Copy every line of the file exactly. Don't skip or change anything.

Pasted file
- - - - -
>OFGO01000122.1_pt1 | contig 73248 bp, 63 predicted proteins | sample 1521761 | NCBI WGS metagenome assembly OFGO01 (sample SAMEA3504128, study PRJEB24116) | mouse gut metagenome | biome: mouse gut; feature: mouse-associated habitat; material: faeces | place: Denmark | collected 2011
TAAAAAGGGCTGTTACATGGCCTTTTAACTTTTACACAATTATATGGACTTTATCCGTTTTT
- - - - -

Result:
>OFGO01000122.1_pt1 | contig 73248 bp, 63 predicted proteins | sample 1521761 | NCBI WGS metagenome assembly OFGO01 (sample SAMEA3504128, study PRJEB24116) | mouse gut metagenome | biome: mouse gut; feature: mouse-associated habitat; material: faeces | place: Denmark | collected 2011
TAAAAAGGGCTGTTACATGGCCTTTTAACTTTTACACAATTATATGGACTTTATCCGTTTTT